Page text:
Thomas Garrett (1789 - 1871)

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Birthplace: Upper Darby, Delaware, Pennsylvania, United States
Death: Died in Wilmington, New Castle, Delaware, United States
Managed by: Carol Vernice Eads
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About Thomas Garrett

Parents: Thomas & Sarah (Price) Garrett.

Thomas & Margaret (Sharpless) Garrett were married in 1813 and to this union 5 children were born. Margaret died in 1828. In 1830 Thomas married Rachel Mendenhall, and they had 1 child (Eli). Thomas and Rachel were married 38 years.

To view a more pictures, go to the Media section.

Thomas & Rachel (Mendenhall) Garrett were very active in the Underground Railroad movement from their home in Wilmington, Deleware, and he was originally a member of the Darby Monthly Meeting of the Religious Society of Friends; in 1822, he moved to Wilmington, Delaware and transferred his membership to the Wilmington Monthly Meeting. . As a young boy growing up, Thomas had eperienced his parents hiding many runaway slaves in their home, helping them escape the bonds of slavery. As a young man, Thomas himself resuced a young black woman employeed by his family from those who kidnapped her with intentions of selling her into slavery. This made a lasting impression, so that Thomas and Rachel continued this effort, sending many who sought freedom from slavery, to Isaac and Dinah Mendenhall's home on the route northward. Isaac was a brother to Rachel, and lived just over the line in Pennsylvania, about 20 miles away from the Garrett home.

Stations usually were at least 20 miles apart. Conductors used covered wagons or carts with false bottoms to carry the slaves from one station to the next. Runaway slaves hid during the day and traveled at night. Some of the people who were involved, notified runaways of their stations by lighting candles and putting them in the windows.

Thomas was known as a Social Reformer who served as one of the "Station Masters" on the Underground Railroad during the mid-1800's. He is credited with helping more than 2,700 slaves escape to freedom in a forty year career as a Station Master. Along with Harriet Tubman, he was responsible for the escape of hundreds of slaves to freedom. He used his wife’s family fortune (she was from a banking family) to fund the freedom of more than fourteen hundred fugitives, whom he typically delivered into the hands of the Philadelphia Vigilance Committee. Garrett was a persistent, reliable resource for the Underground Railroad -- Harriet Tubman herself frequently appeared at his door for assistance. While maintaining an inconsistently successful hardware business, Garrett acted as a key Station Master on the eastern line of the Underground Railroad, and his activities brought him in contact with Philadelphia Station Master William Still. The correspondence between the two men, preserved and published by Still, provides scholars with an intimate perspective of their struggle and those of countless Agents and Conductors on the Eastern Line of the Underground Railroad.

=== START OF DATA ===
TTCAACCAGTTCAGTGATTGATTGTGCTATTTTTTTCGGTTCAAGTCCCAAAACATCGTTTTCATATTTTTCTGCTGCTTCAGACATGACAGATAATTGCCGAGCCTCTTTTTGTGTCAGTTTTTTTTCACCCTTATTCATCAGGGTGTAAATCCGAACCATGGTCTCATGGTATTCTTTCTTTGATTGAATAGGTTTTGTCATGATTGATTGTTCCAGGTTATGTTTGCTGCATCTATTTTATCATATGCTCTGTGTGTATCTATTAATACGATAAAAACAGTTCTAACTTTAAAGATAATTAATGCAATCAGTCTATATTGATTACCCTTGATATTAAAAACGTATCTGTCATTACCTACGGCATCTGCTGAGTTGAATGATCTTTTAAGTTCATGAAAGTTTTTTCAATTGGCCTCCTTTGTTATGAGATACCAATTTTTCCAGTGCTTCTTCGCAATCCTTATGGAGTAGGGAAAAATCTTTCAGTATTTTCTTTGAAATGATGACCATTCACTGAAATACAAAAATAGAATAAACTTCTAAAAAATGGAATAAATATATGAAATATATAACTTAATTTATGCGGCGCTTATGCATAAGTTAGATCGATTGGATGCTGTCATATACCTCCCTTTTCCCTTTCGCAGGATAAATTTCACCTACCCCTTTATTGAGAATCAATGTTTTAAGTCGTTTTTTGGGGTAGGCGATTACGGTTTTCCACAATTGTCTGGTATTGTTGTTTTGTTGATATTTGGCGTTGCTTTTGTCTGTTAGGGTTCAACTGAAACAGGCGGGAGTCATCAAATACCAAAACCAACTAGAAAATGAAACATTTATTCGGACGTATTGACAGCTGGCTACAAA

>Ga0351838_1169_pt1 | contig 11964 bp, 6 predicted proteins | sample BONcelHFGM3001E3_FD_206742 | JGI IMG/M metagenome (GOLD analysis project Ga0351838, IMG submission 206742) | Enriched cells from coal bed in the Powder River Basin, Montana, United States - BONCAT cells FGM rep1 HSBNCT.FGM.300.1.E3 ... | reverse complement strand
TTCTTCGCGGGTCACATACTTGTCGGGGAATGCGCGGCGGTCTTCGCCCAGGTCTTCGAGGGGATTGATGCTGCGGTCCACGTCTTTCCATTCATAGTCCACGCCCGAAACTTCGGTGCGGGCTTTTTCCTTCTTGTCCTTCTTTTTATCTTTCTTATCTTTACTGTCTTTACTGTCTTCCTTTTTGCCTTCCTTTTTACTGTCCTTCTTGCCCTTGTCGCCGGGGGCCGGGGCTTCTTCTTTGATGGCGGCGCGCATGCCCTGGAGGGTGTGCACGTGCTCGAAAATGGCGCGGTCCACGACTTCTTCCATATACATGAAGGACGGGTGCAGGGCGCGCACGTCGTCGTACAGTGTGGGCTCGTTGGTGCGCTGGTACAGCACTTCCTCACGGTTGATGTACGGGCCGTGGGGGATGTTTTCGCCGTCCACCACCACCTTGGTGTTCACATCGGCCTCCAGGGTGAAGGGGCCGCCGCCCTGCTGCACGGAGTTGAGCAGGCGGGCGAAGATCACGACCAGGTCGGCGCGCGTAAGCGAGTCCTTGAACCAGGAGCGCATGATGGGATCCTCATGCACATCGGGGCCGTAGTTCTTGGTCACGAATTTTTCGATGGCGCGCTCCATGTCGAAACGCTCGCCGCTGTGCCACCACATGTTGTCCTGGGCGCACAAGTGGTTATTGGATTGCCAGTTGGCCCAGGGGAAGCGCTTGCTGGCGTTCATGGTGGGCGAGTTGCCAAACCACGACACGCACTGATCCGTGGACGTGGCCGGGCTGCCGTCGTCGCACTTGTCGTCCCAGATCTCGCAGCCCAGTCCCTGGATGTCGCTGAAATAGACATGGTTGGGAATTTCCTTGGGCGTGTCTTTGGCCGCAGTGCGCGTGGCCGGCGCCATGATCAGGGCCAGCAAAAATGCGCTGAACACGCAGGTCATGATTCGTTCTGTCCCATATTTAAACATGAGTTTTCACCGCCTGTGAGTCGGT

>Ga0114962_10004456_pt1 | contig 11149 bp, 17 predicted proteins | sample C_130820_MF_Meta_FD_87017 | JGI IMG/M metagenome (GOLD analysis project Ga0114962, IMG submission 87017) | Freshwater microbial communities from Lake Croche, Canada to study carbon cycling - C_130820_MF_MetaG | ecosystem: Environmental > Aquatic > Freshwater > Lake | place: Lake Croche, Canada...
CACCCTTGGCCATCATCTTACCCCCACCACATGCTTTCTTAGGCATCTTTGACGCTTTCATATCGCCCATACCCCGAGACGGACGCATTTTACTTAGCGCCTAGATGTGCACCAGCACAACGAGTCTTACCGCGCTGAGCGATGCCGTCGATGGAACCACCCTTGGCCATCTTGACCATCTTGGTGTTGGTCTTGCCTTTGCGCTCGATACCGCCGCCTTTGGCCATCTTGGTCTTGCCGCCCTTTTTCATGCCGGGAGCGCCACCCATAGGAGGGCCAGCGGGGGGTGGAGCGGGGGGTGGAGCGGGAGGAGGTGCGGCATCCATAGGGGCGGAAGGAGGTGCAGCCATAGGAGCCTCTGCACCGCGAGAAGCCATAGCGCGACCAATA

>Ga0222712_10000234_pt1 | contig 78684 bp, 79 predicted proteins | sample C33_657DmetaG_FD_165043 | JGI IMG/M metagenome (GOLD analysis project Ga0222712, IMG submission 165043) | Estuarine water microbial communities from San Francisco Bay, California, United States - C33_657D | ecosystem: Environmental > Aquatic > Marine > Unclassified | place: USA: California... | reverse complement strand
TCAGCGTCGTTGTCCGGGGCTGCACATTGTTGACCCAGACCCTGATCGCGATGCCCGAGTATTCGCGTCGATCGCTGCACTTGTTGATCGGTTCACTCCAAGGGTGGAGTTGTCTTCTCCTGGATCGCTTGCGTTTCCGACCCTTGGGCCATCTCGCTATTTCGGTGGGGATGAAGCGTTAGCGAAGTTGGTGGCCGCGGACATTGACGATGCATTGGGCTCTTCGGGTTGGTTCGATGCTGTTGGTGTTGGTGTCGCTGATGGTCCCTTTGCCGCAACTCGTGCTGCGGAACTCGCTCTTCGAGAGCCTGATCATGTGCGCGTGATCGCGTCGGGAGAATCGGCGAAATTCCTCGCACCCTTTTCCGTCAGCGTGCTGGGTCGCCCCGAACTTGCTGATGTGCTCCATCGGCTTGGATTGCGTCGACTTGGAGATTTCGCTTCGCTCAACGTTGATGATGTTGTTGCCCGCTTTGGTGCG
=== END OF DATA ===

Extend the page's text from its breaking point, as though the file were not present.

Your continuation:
In 1848, Thomas Garrett and fellow abolitionist John Hunn were tried and convicted in the New Castle Delaware Courthouse by U.S. Supreme Court Chief Justice Roger B. Taney, for aiding in the escape of the Hawkins family, who had been slaves in Maryland. Both men were given large fines, with Thomas' totalling $5,400, a major amount of money in the mid-1800's. In his closing address, Thomas Garrett regaled those in the courtroom with a redoubled commitment to help runaway slaves. Eyewitness accounts detail the particular contrition of a slave-holding juror from southern Delaware who rose to shake Garrett's hand and apologize at the close of the impassioned speech. He said to Judge Taney: "Thou has left me without a dollar,....I say to thee and to all in this court room, that if anyone knows a fugitive who wants shelter....send him to Thomas Garrett and he will befriend him." Following the Civil War, he continued his work for minority groups in America. In 1870, when black Americans were given the right to vote by the establishment of the 15th Amendment, Garrett was carried on the shoulders of his supporters through the streets of Wilmington as they hailed him "Our Moses"- (biography by: Russ Pickett).

Thomas Garrett wrote a letter to Sarah Bradford about the activities of Harriet Tubman on the Underground Railroad (June, 1866) http://www.fold3.com/page/1342_underground_railroad/

When Garrett died less than a year later, his funeral, attended by many of the black residents of the city, featured a procession of Garrett's coffin - borne from shoulder to shoulder up Quaker Hill.

Thomas Garrett even was the inspiration for the character Simeon Halliday in Harriet Beecher Stowe's influential novel "Uncle Tom's Cabin" and has been called Delaware's greatest humanitarian.

(Sources: http://www.whispersofangels.com/biographies.html, http://trilogy.brynmawr.edu/speccoll/quakersandslavery/commentary/people/garrett.php, http://www.shockfamily.net/underground/conductor.html, and http://housedivided.dickinson.edu/ugrr/profiles.html The Thomas Garrett Trial - http://www.fold3.com/page/1342_underground_railroad/

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Thomas Garrett's Timeline

1789
August 21, 1789
Upper Darby, Delaware, Pennsylvania, United States
1871
January 25, 1871
Age 81
Wilmington, New Castle, Delaware, United States
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Wilmington, New Castle, Delaware, United States